In January 1986, Cory Aquino promised her voters that she would subject her family’s Hacienda Luisita to land reform. As president, however, Cory reneged on her word. In January 1987, farmers who picketed Malacañang to enforce Cory’s promise to subject Hacienda Luisita to land reform were met with violence in the infamous Mendiola Massacre.
Since Hacienda Luisita is owned under a corporate name, Cory later issued Executive Order No. 229 allowing corporate landowners to issue stock certificates to their tenants, in lieu of land reform.
Cory created the Presidential Commission on Good Government to recover alleged ill-acquired wealth from President Marcos and his close associates. Many PCGG agents were abusive. Thirty years have passed and the PCGG admits that it failed to recover some $1-billion from the Marcos family.
Because the Department of Energy was an idea of President Marcos, Cory abolished it. As a result, the Philippines became the brownout capital of the world for two years.
The Bataan Nuclear Power Plant could have provided the country with an inexpensive source of clean energy. Cory mothballed the plant in view of fears which turned out to be baseless. Consequently, the country had to pay for the plant without getting to use it at all.
During World War II, the Laurel Republic purchased real estate in the expensive Roppongi district of Tokyo in Japan at a bargain, for diplomatic use. Cory tried to sell that estate in 1990 but she was stopped by vice president Doy Laurel who filed a suit in the Supreme Court.
Cory championed press freedom but she sued veteran journalists Maximo Soliven and Luis Beltran for libel after they published an unfavorable account of what she purportedly did during one of several attempts by military rebels to overthrow her. Although the trial court ruled in her favor, the case was eventually dismissed on appeal.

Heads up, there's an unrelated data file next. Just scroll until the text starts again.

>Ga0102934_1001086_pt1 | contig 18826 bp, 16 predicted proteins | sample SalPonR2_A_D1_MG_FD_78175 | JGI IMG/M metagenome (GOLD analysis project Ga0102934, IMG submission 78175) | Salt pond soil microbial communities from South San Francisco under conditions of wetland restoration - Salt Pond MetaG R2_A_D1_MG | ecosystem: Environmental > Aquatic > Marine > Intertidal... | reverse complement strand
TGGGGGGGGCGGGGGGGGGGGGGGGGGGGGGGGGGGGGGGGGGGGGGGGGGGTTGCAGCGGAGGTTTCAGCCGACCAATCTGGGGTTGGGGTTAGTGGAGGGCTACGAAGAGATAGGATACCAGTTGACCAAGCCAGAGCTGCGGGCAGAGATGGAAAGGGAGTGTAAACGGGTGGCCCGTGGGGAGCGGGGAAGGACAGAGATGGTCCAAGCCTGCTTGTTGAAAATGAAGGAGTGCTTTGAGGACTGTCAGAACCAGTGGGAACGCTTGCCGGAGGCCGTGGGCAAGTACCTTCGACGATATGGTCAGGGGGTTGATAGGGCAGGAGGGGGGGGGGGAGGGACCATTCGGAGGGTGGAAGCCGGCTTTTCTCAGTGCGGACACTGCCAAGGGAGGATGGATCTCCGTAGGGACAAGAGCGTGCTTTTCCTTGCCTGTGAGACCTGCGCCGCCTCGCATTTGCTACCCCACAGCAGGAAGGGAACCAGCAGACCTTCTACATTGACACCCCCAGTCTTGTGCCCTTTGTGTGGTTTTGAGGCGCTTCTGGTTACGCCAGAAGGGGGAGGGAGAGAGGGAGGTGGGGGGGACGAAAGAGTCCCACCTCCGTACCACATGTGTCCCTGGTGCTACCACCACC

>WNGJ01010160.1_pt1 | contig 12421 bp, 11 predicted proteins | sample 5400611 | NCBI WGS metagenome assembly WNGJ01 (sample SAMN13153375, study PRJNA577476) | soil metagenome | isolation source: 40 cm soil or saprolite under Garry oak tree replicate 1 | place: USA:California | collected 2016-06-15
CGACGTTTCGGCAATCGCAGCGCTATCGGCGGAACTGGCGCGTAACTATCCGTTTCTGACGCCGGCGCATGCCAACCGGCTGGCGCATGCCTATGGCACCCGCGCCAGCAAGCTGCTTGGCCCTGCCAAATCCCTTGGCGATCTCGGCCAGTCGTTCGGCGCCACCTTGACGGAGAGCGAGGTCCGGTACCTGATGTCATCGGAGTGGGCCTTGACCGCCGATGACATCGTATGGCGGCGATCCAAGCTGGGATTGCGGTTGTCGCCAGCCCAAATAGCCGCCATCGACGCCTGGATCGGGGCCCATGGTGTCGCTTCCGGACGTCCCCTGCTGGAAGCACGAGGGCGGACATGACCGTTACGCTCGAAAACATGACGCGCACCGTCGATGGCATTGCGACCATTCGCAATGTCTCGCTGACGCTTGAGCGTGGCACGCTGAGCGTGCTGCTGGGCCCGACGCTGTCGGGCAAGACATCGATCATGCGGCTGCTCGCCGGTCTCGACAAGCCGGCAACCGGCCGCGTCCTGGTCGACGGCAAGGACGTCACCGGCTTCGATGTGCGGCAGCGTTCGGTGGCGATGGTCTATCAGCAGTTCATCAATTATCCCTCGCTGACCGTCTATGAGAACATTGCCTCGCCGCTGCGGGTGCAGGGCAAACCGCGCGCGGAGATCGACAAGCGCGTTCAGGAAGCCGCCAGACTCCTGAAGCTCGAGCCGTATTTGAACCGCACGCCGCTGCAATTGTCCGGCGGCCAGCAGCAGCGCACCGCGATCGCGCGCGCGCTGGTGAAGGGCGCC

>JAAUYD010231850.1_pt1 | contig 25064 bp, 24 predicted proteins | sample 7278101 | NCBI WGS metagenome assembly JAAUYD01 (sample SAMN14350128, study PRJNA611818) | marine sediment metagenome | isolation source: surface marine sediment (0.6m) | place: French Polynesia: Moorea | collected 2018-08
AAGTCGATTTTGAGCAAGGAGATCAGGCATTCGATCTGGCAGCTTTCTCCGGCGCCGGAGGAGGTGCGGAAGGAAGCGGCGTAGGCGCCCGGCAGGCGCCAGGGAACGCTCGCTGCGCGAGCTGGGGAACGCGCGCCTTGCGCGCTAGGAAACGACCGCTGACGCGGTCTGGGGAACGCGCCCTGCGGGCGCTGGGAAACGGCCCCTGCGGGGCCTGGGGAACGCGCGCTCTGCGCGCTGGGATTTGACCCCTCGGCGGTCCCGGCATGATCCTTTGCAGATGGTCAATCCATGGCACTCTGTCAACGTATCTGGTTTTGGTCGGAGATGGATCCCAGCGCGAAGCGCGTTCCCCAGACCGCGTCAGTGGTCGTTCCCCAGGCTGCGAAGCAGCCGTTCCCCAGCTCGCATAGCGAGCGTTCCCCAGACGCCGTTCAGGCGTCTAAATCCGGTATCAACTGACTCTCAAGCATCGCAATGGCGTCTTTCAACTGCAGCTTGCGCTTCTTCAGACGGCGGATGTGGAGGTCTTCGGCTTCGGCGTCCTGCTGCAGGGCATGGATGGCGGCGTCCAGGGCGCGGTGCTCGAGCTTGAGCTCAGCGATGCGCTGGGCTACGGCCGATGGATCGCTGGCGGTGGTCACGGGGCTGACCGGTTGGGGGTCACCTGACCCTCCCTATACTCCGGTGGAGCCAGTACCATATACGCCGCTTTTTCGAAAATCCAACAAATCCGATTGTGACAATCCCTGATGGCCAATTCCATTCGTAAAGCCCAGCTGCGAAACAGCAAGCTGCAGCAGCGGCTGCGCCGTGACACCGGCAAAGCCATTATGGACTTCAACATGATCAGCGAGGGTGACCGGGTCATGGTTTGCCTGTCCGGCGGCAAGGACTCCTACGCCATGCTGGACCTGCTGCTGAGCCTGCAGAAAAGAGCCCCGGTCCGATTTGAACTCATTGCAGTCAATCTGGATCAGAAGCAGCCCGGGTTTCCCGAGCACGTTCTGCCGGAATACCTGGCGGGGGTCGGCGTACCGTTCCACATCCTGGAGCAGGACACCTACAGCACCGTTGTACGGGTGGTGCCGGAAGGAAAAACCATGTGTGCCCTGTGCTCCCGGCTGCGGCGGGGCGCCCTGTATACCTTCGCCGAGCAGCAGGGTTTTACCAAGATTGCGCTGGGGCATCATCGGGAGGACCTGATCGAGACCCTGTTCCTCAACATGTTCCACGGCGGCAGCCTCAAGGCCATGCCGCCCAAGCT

Since gambling threatens the social fabric of the nation and breeds corruption in all levels of Philippine society, Cory promised to close the gambling casinos during her presidential campaign. As president, however, Cory expanded the operations of the casinos nationwide and paved the way for the state-sponsored gambling establishments rampant in the Philippines today.
Cory Aquino released leaders of the communist insurgency who were detained under the Marcos government. Today, those communists remain at large and continue to destabilize the nation so they can overthrow the government.
The Moro National Liberation Front of Nur Misuari was a virtual non-entity during the closing years of the Marcos regime. Cory urged Misuari to return to politics, and today, Misuari is still creating problems in Mindanao.
Cory committed many other serious mistakes, but those will be discussed in another essay.
If the 1986 Edsa uprising is to be a learning experience, its story should be told in its entirety. That story must include an objective account of the role President Marcos played in it, and a truthful narration of what Cory Aquino did in its aftermath. Unless that happens, the annual celebration of the event will be just another arbitrary date in a meaningless calendar.